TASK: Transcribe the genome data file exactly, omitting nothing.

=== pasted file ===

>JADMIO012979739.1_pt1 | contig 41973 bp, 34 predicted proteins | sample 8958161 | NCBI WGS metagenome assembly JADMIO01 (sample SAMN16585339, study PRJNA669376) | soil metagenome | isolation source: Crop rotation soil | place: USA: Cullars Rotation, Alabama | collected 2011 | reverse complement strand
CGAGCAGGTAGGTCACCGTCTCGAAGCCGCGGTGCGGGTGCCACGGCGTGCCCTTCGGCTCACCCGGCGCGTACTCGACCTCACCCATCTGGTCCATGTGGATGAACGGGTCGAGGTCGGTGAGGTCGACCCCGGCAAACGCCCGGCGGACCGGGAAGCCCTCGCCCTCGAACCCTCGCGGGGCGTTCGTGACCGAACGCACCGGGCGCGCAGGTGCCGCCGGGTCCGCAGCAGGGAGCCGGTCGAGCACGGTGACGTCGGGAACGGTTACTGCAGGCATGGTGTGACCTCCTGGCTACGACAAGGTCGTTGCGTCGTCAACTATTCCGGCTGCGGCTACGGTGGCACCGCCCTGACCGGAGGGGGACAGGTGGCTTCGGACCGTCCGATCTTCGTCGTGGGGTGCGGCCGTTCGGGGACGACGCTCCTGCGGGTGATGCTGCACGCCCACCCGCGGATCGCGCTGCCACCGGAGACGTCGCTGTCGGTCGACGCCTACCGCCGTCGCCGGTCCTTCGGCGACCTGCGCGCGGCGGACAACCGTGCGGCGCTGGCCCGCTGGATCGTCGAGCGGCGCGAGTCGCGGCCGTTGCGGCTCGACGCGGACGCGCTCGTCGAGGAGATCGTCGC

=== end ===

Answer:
>JADMIO012979739.1_pt1 | contig 41973 bp, 34 predicted proteins | sample 8958161 | NCBI WGS metagenome assembly JADMIO01 (sample SAMN16585339, study PRJNA669376) | soil metagenome | isolation source: Crop rotation soil | place: USA: Cullars Rotation, Alabama | collected 2011 | reverse complement strand
CGAGCAGGTAGGTCACCGTCTCGAAGCCGCGGTGCGGGTGCCACGGCGTGCCCTTCGGCTCACCCGGCGCGTACTCGACCTCACCCATCTGGTCCATGTGGATGAACGGGTCGAGGTCGGTGAGGTCGACCCCGGCAAACGCCCGGCGGACCGGGAAGCCCTCGCCCTCGAACCCTCGCGGGGCGTTCGTGACCGAACGCACCGGGCGCGCAGGTGCCGCCGGGTCCGCAGCAGGGAGCCGGTCGAGCACGGTGACGTCGGGAACGGTTACTGCAGGCATGGTGTGACCTCCTGGCTACGACAAGGTCGTTGCGTCGTCAACTATTCCGGCTGCGGCTACGGTGGCACCGCCCTGACCGGAGGGGGACAGGTGGCTTCGGACCGTCCGATCTTCGTCGTGGGGTGCGGCCGTTCGGGGACGACGCTCCTGCGGGTGATGCTGCACGCCCACCCGCGGATCGCGCTGCCACCGGAGACGTCGCTGTCGGTCGACGCCTACCGCCGTCGCCGGTCCTTCGGCGACCTGCGCGCGGCGGACAACCGTGCGGCGCTGGCCCGCTGGATCGTCGAGCGGCGCGAGTCGCGGCCGTTGCGGCTCGACGCGGACGCGCTCGTCGAGGAGATCGTCGC